Very approximately though, before the Great Vowel Shift hit England:

"cake" was "cahk"
"feet" were "fate"
"mice" were "meece"
"coat" was "caught" (as still found in some parts of northern England)
"boot" was "boat"
"house" was indeed "hoose"

157922.  Tue Mar 20, 2007 10:37 am Reply with quote

In my youth there used to be a machine in the Castle Museum in York which, if you put a couple of old pennies in it, rewarded you with a sample of broad Dales dialect speech. It was said then that visitors from Scandinavia could more or less understand what was said, and it's certainly true that many words spoken with a very broad Yorkshire accent sound the same as the equivalent Danish word - boat being one of them.

159140.  Fri Mar 23, 2007 6:32 am Reply with quote


Molly Cule
160287.  Tue Mar 27, 2007 5:28 am Reply with quote

Why did Churchill spend so long at the dentist?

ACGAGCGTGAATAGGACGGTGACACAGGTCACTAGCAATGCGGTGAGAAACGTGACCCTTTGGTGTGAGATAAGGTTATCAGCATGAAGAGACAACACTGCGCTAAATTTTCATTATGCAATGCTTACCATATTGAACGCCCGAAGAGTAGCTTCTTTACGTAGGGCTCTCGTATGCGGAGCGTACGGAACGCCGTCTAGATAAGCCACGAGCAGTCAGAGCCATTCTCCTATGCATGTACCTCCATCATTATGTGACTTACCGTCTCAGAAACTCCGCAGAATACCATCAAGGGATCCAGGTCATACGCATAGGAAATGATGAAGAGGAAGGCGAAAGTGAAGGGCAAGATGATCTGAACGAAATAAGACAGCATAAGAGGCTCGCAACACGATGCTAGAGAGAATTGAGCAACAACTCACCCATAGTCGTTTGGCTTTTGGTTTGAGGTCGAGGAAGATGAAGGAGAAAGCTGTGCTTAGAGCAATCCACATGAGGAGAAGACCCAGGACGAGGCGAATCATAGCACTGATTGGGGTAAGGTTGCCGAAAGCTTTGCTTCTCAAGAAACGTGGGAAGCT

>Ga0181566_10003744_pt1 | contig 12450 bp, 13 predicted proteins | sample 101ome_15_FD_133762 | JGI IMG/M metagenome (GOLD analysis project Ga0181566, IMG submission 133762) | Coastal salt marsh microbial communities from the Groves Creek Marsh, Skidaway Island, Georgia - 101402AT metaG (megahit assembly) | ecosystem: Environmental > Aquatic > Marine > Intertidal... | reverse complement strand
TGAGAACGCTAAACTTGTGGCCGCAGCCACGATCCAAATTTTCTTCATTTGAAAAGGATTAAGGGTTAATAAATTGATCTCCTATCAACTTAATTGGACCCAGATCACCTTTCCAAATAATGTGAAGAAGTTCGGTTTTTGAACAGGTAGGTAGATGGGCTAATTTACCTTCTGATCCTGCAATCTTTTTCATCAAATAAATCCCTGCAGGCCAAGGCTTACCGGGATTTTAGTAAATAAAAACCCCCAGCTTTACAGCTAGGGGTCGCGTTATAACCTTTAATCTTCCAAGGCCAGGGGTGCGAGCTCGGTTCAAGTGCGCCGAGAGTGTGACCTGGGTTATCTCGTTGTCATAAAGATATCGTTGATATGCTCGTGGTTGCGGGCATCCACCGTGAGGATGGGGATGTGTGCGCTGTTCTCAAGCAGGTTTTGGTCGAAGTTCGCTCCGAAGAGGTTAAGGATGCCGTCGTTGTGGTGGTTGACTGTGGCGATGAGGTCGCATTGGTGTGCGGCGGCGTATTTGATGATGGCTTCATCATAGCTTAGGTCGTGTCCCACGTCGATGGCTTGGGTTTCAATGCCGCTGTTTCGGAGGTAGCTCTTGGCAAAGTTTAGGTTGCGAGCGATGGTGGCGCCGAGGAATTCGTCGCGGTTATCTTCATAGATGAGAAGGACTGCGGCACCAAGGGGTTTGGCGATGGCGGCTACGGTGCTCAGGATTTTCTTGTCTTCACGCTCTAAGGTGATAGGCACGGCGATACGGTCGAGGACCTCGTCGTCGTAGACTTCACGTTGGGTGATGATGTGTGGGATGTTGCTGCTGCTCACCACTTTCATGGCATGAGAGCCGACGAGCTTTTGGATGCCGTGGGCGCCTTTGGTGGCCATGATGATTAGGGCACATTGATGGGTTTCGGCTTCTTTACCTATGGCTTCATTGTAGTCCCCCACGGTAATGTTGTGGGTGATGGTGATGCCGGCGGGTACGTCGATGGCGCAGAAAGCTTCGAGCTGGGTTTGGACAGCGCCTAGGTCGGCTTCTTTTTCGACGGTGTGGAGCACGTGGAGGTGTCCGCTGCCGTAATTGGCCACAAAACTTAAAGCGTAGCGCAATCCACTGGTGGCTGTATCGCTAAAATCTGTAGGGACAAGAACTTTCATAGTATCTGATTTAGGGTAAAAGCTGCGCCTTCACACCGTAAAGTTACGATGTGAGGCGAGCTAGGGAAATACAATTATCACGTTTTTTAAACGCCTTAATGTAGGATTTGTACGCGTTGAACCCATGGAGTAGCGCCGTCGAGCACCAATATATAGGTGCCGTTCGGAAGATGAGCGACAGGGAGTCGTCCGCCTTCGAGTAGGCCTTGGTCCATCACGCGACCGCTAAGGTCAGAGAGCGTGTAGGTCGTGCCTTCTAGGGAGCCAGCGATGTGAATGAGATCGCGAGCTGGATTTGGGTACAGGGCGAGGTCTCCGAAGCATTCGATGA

He had dentures made especially to preserve his trademark lisp.
When he was younger he didn’t like his lisp, he thought about having elocution lessons and used to practice speaking correctly by repeating sentences like “The Spanish ships I cannot see for they are sheltered”.
However, as he grew older he became aware of how important his speech impediment was as a hallmark to be preserved at all costs. He had dentures made that were clasped in an unusual way to allow the saliva to flow between the palate and the plate of the denture, this together with his lisp created the characteristic phonetic result.
It took a long time to make his dentures, sometimes tiny adjustments had to be made with a nail file. The way his denture was clasped meant the clasps were under a lot of stress so his private secretary used to keep a spare pair for when he needed.
Churchill’s patience frequently wore thin. He would place his thumb against the denture while he was wearing it and with a flick it out to hit against the wall.
The prolonged clinical sessions were accompanied by brandy in place of mouth wash and two cigars were the norm